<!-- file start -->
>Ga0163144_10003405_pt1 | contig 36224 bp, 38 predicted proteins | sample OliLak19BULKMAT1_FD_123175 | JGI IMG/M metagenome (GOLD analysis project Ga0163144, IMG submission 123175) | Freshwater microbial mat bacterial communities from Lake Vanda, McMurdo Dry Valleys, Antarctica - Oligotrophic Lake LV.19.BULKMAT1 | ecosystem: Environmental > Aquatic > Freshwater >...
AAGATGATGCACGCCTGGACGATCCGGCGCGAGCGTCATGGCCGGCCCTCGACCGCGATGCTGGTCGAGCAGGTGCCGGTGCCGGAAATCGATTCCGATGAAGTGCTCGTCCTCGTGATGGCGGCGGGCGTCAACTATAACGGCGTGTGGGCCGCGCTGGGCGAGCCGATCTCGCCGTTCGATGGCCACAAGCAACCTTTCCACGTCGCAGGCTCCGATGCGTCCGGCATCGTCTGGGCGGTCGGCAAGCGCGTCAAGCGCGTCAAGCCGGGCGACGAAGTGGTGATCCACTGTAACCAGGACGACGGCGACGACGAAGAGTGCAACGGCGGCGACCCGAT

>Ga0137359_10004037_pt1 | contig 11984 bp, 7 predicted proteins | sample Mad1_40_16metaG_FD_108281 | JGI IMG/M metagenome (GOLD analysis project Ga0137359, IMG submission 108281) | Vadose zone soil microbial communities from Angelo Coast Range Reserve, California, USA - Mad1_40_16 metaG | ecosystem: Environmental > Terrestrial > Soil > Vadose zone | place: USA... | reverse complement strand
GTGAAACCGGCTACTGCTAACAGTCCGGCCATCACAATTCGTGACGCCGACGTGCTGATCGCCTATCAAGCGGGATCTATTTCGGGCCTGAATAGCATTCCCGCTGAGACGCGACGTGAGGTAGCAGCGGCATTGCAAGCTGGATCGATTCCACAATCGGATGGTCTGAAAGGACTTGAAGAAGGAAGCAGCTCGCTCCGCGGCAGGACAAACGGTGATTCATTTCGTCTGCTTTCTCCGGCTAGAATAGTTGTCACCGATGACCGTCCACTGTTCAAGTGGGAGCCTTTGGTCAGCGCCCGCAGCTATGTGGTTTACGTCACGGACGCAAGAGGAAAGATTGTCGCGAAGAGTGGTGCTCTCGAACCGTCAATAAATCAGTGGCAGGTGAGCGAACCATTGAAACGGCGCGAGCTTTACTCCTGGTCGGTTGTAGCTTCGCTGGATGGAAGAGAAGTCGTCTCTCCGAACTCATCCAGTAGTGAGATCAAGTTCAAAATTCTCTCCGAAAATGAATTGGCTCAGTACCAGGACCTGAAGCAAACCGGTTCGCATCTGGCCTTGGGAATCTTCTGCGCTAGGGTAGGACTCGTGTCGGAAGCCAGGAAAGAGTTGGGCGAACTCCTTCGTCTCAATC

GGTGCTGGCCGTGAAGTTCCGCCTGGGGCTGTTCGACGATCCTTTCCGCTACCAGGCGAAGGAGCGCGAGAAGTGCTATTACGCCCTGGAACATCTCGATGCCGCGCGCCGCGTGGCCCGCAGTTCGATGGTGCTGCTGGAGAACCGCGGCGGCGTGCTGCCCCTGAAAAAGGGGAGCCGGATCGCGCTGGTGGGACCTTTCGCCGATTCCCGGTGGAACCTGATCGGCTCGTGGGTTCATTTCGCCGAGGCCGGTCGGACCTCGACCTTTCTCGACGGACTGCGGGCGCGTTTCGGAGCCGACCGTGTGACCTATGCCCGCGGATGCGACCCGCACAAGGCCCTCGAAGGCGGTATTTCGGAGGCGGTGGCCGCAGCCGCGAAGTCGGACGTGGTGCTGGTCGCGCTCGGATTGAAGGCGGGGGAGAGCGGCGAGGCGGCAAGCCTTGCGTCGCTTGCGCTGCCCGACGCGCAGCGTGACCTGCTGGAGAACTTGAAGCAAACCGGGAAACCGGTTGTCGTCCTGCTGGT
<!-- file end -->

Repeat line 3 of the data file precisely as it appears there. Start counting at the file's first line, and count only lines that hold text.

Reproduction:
>Ga0137359_10004037_pt1 | contig 11984 bp, 7 predicted proteins | sample Mad1_40_16metaG_FD_108281 | JGI IMG/M metagenome (GOLD analysis project Ga0137359, IMG submission 108281) | Vadose zone soil microbial communities from Angelo Coast Range Reserve, California, USA - Mad1_40_16 metaG | ecosystem: Environmental > Terrestrial > Soil > Vadose zone | place: USA... | reverse complement strand